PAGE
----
|LANDED ESTATES COURT SALESFRIDAY.|
(Before Judge Hargreave.)
| COUNTY OF CORK.The estate of John Clerke Swanton and Jane Swanton, widow, owners and petitionersLot 1The plot of ground, house, and premises known as No. 101 South Main- street, and the houses and premises known as Nos. 3, 4, and 5 Bridge-lane, in the town of Bandon, held under a lease dated 1st April, 1816, for three lives (since deceased) or 99 years from the 25th March, 1816 ; yearly rent £29 15s. Purchased by Mr. Thomas R. Sullivan, in trust for Mr. Jeremiah Coughlan, at £340. Lot 2The house and tan yard in Stanton's-lane, and the houses known respectively as Nos. 12 and 13 in Stanton's-lane, in said town ; held under the same tenure ; yearly rent £53 10s. Mr. Moore purchased for Mr. George Pope, of Bandon, for £385. Lot 3The houses and premises known as Nos. 1, 2, 3, 4, and 5 in Stanton's-lane, in said town ; held under lease dated 26th December, 1827, for two lives (one being aged about 40 years) or 41 years from 1826 ; nett profit rent £17 6s. Purchased by Mr. Thos. R. Sullivan, in trust, for £170. Mr. Alexander Edw. M'Clintock, solicitor.|
| CITY AND COUNTY OF LIMERICK.The estate of V. M'Namara and others, owners and petitioners.Part of the Spital lands, formerly portion of the Liberties of the city of Limerick, and now situate in the barony of Clanwilliam, 13a. 2r. 28p. ; nett rent £37 6s. 10d. Sold to Mr. F. Chapple, in trust for Mrs. Ellen Kearney, at £355. Mr. F. Kearney, solicitor.|
| The Earl and Countess of Cork were honoured by the company of the Duke and Duchess d'Aumale at dinner on Saturday evening, at their residence, in Grafton- street. There were present, to meet the royal guests, the Austrian Ambassador and the Countess Apponyi, the Marquis and Marchioness of Clanricarde, the Earl and Countess of Wilton, the Earl and Countess of Westmoreland, Hon. F. Calthorpe, Mr. Tomline, and Mr. Quin.|
| BROTHER JONATHAN ON HIS TRAVELS.The travel to the Old World has been amazingly increased within the last five or six weeks. Every vessel for England, France, Germany, and the other countries of Europe, is crowded to its fullest capacity. The Cunard steamer Persia, which left port on Wednesday, was unable to accommodate all the applicants for passage, and carried out an unusually large company of American travellers. The Bremen, of the North German Lloyd's company, which is announced to sail on Saturday, will depart with all her accommodations for passengers completely exhausted. Our reporter was informed at the office of the company yesterday that there were applicants enough to fill three vessels of the capacity of the Bremen, and that never before, since the establishment of the line, were the company obliged to refuse passage to the people for want of sufficient accommodations. The same with Dale's splendid line of steamers. Thus it was nearly at all the other steamship offices. Mr. Richards of the Hamburg American Steam Packet Company, has observed a marvellous increase in the number of steerage passengers bound on short trips to their native land. They are three to one as compared to the corresponding season of last year. Among the cabin passengers by this route the per centage [sic] of Americans is also very large. The French line also goes full and is a success. Of course at this season every year the steamers are generally pretty well filled with tourists bound for the fashionable watering places of Europe. But the increase this year is so entirely beyond anything of the kind that has occurred for years, that it can only be explained as due to the inevitable restoration of peace and the consequent sense of security and confidence expressed by all classes of our people. New York Herald.|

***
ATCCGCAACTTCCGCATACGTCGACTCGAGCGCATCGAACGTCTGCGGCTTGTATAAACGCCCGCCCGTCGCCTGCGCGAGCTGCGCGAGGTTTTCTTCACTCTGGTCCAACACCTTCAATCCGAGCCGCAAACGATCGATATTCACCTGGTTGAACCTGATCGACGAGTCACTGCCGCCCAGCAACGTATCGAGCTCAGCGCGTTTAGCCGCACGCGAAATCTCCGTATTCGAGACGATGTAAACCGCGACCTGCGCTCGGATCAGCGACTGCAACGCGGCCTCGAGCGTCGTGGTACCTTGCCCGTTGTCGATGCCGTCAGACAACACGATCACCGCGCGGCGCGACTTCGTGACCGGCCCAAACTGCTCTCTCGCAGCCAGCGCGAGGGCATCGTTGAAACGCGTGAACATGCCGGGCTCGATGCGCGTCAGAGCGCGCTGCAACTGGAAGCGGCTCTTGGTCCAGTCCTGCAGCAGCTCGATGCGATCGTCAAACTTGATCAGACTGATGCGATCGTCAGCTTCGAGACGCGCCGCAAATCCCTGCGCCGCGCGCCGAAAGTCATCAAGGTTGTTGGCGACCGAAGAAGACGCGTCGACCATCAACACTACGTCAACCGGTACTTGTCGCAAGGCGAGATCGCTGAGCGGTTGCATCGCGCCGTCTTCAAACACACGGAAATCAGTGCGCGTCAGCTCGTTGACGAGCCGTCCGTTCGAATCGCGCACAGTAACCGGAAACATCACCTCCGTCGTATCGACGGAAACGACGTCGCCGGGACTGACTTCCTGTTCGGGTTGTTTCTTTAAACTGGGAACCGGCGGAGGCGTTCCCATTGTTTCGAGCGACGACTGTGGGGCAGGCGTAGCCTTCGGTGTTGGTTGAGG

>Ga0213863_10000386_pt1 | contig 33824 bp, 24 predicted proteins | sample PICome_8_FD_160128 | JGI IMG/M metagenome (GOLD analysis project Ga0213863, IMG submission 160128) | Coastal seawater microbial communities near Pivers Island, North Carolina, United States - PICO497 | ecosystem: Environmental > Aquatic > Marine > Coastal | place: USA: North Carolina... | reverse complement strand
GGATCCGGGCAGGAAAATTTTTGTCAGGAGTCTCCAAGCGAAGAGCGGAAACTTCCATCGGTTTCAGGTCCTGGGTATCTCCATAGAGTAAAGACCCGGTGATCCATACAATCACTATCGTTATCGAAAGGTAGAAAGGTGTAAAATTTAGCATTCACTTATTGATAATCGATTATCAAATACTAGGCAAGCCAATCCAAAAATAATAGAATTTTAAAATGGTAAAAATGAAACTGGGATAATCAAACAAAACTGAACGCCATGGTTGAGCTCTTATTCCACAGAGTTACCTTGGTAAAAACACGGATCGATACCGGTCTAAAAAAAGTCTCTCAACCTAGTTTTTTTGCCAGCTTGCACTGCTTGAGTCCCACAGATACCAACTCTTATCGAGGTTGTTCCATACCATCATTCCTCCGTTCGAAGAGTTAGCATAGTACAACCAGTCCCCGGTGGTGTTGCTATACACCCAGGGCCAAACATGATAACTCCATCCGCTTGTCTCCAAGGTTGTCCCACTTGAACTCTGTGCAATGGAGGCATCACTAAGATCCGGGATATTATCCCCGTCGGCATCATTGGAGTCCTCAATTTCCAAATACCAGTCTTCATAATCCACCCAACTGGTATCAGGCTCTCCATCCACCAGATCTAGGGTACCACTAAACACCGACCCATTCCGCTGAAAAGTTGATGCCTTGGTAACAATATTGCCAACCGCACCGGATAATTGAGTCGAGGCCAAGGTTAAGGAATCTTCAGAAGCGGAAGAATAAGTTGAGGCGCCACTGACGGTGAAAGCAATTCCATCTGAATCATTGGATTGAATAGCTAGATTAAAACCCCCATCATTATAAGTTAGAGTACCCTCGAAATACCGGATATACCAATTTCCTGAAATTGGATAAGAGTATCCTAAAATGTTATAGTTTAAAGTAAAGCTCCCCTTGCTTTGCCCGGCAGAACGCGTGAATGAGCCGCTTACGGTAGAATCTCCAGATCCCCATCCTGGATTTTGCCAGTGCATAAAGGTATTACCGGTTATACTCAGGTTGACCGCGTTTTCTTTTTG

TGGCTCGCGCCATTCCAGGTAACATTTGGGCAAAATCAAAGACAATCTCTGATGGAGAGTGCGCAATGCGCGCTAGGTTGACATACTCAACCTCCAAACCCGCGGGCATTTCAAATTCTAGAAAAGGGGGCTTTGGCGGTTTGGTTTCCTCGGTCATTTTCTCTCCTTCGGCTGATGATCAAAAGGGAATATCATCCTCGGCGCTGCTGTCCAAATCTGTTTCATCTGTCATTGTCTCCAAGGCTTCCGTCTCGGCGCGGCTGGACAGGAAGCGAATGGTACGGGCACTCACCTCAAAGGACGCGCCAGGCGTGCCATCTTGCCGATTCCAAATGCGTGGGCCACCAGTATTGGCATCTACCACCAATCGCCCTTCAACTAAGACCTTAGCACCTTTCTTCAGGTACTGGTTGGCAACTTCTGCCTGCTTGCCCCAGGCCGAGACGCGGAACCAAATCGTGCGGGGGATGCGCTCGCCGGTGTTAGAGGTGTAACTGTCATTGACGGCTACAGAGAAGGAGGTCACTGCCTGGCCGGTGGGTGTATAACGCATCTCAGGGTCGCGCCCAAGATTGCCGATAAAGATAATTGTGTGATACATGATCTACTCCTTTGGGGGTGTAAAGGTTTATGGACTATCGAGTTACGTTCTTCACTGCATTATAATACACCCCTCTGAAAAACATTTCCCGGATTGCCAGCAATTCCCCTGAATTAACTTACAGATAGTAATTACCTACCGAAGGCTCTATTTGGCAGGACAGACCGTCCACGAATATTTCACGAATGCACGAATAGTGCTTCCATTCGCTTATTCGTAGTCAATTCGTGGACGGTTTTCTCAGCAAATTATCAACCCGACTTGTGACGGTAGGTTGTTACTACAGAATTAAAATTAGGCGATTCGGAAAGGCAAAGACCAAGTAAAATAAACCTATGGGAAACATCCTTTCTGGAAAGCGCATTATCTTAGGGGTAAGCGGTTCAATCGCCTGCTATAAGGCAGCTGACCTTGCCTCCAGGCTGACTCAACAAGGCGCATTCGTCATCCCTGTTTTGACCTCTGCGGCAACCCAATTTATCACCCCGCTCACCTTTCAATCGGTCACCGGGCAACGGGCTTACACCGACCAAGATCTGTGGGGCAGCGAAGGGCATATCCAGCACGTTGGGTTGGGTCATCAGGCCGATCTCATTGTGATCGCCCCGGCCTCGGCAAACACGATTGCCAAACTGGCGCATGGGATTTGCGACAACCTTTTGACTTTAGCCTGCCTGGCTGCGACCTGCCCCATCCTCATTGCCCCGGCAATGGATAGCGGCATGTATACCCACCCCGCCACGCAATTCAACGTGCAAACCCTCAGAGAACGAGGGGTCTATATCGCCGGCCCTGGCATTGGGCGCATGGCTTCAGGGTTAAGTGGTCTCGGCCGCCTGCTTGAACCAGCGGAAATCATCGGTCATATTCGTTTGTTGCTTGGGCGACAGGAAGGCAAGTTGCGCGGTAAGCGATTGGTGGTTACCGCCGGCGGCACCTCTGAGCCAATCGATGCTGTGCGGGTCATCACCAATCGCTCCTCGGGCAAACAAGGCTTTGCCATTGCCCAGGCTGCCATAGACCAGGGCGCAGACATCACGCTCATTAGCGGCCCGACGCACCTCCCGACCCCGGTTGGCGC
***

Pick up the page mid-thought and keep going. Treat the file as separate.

| On the 21st inst., at Patrick's Place, the wife of Major Hickie, 7th Fusiliers, of a son.
On the 21st inst., at 38, Dawson-street, Dublin, the wife of John Rorke, Esq., jun., of Johnstown House, county Meath, of a daughter.
On the 6th inst., at Kilroan Rectory, the wife of Rev. W. Beaufort, of a son.
On the 15th inst., at 11, Grosvenor-square, London, Lady Lindsay, of a daughter.
| On the 17th inst., at the Friends' Meeting House, Chester, William Malcomson, Esq., Portlaw, to Miss Mary Allison, daughter of Thomas Allison, Esq., of Boughton Grange, Chester.|
| On the 19th inst., at Clermont, near this city, of spasms of the heart, Anna Maria, wife of James Lane, Esq., and eldest surviving daughter of the late Sir James Pitcairn, Inspector-General of Hospitals.|
LANDED ESTATES' COURT,